The Dickinsonian

Students React to Ensign’s First 100 Days

Emily Messer ’20, News Editor

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After Dickinson College President Margee Ensign’s first 100 days in office, most students are pleased with her positive presence on campus and remain confident that she is bringing progressive programs to the College.

Oct. 9 marked Ensign’s 100th day in office.

Sara Bryn ’20 says that Ensign “seems like she’s doing a really good job, I love her history, and she appears to be really involved.”

Several students cite personal encounters they’ve had with her.

“I met her the first week she was here [last semester,]” says Kirsten Brodeen ’20. “I was working in a coffee shop…she came in, she met everyone there, I made her coffee drink and she was shaking our hands and she’s really friendly and upbeat.”

Nathaniel Ricardi ’20 “passed her on the sidewalk” where she said hello to him while  Shannon Bonner ’19 has “been to at least four or five different club meetings where she’s shown up just to introduce herself and talk…She waves to me when she drives by in her car.”

Ensign isn’t just seen around on the academic campus. Adam Gamber ’20 mentioned that he “saw her at the Little Three Cross Country meet and I saw her speak at [the DACA protest] so it’s just nice to see her getting down with all the students and really getting into the thick of it to talk to everyone.”

Will Chandler ’19 compared Ensign to Dickinson’s former president, Nancy Roseman, and has especially appreciated her involvement with the students on campus.  “I’ve already seen her around three times,” he said, “which is three more times than I ever saw Roseman in…two years.  So [Ensign’s] actually been excited to come out and…be at events, support all of us, and she’s been just as excited to meet me, I feel, as I have been to meet her, which is really cool.  She seems to really care about what I’m doing and tell me I’m doing a good job and it’s awesome [she appreciates] you’re an athlete for this team or you’re helping freshmen move in and stuff like that.  It not like she’s ‘I’m here, you should be honored to be in my presence.’  She seems genuinely interested to meet me as well.”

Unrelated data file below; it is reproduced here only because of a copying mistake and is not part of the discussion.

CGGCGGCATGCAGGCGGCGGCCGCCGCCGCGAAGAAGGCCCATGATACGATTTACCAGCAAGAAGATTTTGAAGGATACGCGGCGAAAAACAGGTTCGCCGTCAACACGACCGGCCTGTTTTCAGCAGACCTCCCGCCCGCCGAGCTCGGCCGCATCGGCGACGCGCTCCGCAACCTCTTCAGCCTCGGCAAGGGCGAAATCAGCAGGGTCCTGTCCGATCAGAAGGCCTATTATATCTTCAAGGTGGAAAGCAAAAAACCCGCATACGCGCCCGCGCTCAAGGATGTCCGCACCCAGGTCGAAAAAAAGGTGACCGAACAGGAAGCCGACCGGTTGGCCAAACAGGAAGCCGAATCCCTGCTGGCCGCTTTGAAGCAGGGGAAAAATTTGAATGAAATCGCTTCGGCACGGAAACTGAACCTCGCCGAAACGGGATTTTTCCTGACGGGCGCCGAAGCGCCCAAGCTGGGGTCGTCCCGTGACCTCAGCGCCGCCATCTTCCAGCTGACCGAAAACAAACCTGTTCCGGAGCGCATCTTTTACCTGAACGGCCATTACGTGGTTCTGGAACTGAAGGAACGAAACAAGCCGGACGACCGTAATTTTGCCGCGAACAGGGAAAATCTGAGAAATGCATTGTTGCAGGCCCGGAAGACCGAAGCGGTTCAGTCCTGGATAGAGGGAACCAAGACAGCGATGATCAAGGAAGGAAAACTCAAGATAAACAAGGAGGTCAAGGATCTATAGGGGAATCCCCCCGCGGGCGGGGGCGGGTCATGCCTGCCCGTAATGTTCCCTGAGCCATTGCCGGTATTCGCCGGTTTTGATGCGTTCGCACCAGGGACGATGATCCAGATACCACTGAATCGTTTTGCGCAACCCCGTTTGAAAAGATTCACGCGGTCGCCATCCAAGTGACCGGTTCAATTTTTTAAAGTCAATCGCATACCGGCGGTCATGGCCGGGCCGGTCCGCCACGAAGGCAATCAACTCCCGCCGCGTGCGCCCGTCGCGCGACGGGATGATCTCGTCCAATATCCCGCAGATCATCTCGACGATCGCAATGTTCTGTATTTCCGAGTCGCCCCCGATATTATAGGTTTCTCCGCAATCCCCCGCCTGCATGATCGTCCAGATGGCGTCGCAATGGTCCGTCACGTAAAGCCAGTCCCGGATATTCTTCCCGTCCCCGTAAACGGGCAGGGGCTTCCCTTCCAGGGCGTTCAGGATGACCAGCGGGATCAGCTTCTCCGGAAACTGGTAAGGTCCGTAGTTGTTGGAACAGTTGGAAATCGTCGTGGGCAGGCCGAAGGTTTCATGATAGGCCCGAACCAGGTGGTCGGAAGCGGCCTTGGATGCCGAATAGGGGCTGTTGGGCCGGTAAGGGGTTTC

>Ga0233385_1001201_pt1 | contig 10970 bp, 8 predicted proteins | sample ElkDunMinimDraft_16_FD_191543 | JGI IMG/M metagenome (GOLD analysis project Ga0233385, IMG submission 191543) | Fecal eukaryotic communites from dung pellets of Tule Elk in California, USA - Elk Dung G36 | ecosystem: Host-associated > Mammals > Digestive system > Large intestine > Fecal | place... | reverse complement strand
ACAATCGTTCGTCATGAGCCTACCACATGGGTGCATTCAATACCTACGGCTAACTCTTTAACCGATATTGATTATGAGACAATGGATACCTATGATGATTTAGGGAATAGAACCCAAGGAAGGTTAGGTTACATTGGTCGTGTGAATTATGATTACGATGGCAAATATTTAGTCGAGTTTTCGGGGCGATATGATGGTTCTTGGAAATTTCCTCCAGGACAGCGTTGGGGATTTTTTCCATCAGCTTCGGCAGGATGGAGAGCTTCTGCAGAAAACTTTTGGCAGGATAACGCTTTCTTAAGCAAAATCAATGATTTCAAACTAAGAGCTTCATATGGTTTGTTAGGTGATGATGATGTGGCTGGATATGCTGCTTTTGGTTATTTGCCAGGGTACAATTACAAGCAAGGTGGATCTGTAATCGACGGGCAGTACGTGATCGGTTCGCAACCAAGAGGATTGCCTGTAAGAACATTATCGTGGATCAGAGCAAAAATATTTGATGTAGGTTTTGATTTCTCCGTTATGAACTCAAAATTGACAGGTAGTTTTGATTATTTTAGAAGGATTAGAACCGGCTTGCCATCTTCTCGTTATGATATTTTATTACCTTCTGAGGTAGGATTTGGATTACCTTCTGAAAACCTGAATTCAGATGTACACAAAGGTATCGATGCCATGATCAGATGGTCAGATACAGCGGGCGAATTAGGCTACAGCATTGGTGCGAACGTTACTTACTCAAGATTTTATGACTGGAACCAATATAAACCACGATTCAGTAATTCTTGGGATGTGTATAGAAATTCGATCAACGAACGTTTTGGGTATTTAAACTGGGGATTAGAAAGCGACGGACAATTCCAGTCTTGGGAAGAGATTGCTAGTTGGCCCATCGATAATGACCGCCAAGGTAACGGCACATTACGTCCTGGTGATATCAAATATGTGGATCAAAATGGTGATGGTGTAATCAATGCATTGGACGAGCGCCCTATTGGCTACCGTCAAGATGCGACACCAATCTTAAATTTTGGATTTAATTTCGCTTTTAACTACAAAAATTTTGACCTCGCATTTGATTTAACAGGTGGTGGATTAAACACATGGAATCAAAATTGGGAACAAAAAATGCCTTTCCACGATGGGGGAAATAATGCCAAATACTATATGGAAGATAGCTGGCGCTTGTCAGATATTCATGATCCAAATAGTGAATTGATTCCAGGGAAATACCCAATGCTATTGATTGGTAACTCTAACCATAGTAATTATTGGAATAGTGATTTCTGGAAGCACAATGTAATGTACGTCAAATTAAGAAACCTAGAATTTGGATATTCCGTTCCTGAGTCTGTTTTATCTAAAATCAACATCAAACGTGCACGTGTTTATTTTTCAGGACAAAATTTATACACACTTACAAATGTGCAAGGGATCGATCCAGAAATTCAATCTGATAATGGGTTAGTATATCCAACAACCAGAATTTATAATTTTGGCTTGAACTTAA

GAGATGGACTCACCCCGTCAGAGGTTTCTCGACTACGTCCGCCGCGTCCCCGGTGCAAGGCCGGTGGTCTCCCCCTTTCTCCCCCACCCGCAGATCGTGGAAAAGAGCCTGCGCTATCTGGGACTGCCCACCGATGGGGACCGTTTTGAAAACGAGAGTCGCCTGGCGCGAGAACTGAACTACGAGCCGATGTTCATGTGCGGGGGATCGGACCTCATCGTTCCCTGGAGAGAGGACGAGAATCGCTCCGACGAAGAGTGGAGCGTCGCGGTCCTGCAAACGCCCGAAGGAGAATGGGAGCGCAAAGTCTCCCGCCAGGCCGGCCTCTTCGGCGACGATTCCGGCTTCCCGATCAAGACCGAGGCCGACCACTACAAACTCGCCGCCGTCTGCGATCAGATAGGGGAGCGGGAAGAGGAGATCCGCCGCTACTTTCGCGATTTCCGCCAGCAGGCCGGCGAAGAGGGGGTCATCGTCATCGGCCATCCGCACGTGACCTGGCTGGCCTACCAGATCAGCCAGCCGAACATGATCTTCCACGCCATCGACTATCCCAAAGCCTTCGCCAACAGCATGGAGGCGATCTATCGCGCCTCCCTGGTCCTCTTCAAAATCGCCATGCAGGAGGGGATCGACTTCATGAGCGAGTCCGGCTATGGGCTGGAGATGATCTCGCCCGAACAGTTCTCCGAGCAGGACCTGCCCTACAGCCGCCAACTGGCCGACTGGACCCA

Another junior, Frank Villarreal ’19 said that it is a “great improvement to see a leader on the campus trying to support the students always, academically and socially.”

Ensign’s leadership skills and her history in Nigeria are also inspiring for students, including Brodeen, who mentioned that “seeing her cause change in things that I’m really interested in, like women’s empowerment and the work she did in Africa” was “really interesting.”  She thinks that this experience that Ensign brings with her to Dickinson “will provide a lot of good for Dickinson with our diversity and finding insight and having that global perspective on the world.  I think she’ll do a lot of good with that and connect it more.  I’m excited to see where it goes.”

Maia Baker ’19, hopes that the new president will pull the school out of a “rut” she believes it has hit.  “We dropped in the rankings,” she elaborated, “we’re loosing money from our endowment, and I think that she’s going to reenergize the college dynamic and I appreciate that she is trying to reach out to students with her open hours.  I think she should have more of them, but I think that’s a good start.”

Kacper Rzempouluch ’21 holds similar beliefs about Ensign.  “I believe that the president’s new reforms and all of her new implementations have been very progressive,” he said, “and very representative of what the college stands for…I know that we already have many of the sustainability things on campus that proves we care about what we’re doing and we care about the state of things but I believe [with] her new reforms we’re going to be able to go much further than we have.”

Cecelia Brine ’20 attended Ensign’s inauguration ceremony and believes that “[Ensign] is extremely well qualified and has super, great, new ideas for the school and how to take our school in a direction as it progresses even further.”

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Students React to Ensign’s First 100 Days